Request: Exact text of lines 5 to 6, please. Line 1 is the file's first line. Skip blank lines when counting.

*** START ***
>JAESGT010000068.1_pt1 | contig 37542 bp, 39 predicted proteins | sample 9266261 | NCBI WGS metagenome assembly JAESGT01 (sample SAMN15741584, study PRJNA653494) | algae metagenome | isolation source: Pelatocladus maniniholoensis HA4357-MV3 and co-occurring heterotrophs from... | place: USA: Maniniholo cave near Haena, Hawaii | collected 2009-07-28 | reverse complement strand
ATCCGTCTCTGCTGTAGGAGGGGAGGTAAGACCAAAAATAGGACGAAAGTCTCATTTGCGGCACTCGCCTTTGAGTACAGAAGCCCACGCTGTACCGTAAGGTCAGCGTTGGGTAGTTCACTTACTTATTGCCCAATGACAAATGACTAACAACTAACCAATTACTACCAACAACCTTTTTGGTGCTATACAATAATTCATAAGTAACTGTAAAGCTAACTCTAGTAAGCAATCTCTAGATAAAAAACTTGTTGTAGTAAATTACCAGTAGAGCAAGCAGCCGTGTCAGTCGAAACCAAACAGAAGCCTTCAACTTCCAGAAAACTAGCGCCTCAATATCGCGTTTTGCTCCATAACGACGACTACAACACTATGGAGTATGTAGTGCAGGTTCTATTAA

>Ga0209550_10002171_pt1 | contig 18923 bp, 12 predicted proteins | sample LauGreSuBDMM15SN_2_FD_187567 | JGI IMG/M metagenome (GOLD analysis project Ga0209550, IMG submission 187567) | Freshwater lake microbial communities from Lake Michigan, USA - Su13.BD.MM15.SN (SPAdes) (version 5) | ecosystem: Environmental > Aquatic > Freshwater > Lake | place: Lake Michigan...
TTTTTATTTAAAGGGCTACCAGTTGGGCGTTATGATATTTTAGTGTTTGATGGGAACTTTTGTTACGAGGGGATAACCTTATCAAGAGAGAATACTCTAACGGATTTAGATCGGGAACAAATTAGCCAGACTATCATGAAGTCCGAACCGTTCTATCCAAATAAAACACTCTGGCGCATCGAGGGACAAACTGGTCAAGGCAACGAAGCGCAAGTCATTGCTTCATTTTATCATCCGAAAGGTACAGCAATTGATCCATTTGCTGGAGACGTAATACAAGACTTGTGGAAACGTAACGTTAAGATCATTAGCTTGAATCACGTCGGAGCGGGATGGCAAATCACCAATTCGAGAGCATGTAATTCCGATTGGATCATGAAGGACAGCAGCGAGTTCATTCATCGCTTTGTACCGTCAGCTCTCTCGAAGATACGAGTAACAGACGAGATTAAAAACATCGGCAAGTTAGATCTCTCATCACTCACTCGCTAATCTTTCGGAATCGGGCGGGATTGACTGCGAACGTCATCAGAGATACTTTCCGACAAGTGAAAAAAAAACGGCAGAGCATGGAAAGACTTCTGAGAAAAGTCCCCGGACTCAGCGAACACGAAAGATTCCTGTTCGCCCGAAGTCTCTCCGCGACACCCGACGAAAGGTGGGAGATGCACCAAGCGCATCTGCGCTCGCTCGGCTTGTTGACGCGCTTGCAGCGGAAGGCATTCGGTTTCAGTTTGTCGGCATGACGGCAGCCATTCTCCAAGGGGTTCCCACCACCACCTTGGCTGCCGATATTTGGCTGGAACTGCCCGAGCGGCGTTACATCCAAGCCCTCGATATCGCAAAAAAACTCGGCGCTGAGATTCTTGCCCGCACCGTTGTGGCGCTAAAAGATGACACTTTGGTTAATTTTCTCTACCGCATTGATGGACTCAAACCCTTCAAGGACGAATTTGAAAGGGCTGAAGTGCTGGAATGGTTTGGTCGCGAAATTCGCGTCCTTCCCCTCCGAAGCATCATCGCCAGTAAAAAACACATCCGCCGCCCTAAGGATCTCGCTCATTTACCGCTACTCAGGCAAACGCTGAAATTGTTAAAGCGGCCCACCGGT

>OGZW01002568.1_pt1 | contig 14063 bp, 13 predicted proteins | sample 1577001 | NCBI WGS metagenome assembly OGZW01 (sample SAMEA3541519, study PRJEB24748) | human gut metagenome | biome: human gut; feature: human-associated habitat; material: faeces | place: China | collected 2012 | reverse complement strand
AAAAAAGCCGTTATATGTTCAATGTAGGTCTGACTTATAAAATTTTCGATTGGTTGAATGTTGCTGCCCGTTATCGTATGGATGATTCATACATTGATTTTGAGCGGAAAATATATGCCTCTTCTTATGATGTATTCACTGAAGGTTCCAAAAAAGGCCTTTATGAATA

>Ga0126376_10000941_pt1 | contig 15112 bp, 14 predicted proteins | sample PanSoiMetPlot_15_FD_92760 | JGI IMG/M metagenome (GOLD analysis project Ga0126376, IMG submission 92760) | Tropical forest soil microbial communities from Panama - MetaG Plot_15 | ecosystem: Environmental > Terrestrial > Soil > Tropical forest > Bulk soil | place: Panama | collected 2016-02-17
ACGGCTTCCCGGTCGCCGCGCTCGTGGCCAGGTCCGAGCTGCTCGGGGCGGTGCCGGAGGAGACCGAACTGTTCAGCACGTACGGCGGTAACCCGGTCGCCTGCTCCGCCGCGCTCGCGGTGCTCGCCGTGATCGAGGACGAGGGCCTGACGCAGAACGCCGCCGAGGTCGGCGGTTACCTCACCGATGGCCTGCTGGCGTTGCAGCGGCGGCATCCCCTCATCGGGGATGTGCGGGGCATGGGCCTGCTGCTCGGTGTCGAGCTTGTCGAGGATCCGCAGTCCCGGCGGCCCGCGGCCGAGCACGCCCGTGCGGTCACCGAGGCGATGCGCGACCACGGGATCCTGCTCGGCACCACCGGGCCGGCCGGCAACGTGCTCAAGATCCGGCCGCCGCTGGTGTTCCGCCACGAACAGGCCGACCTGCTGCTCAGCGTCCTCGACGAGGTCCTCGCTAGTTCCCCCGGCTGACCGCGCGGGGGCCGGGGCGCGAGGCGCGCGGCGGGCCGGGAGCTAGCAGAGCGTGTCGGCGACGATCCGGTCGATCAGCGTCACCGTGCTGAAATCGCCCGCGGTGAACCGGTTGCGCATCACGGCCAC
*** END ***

>OGZW01002568.1_pt1 | contig 14063 bp, 13 predicted proteins | sample 1577001 | NCBI WGS metagenome assembly OGZW01 (sample SAMEA3541519, study PRJEB24748) | human gut metagenome | biome: human gut; feature: human-associated habitat; material: faeces | place: China | collected 2012 | reverse complement strand
AAAAAAGCCGTTATATGTTCAATGTAGGTCTGACTTATAAAATTTTCGATTGGTTGAATGTTGCTGCCCGTTATCGTATGGATGATTCATACATTGATTTTGAGCGGAAAATATATGCCTCTTCTTATGATGTATTCACTGAAGGTTCCAAAAAAGGCCTTTATGAATA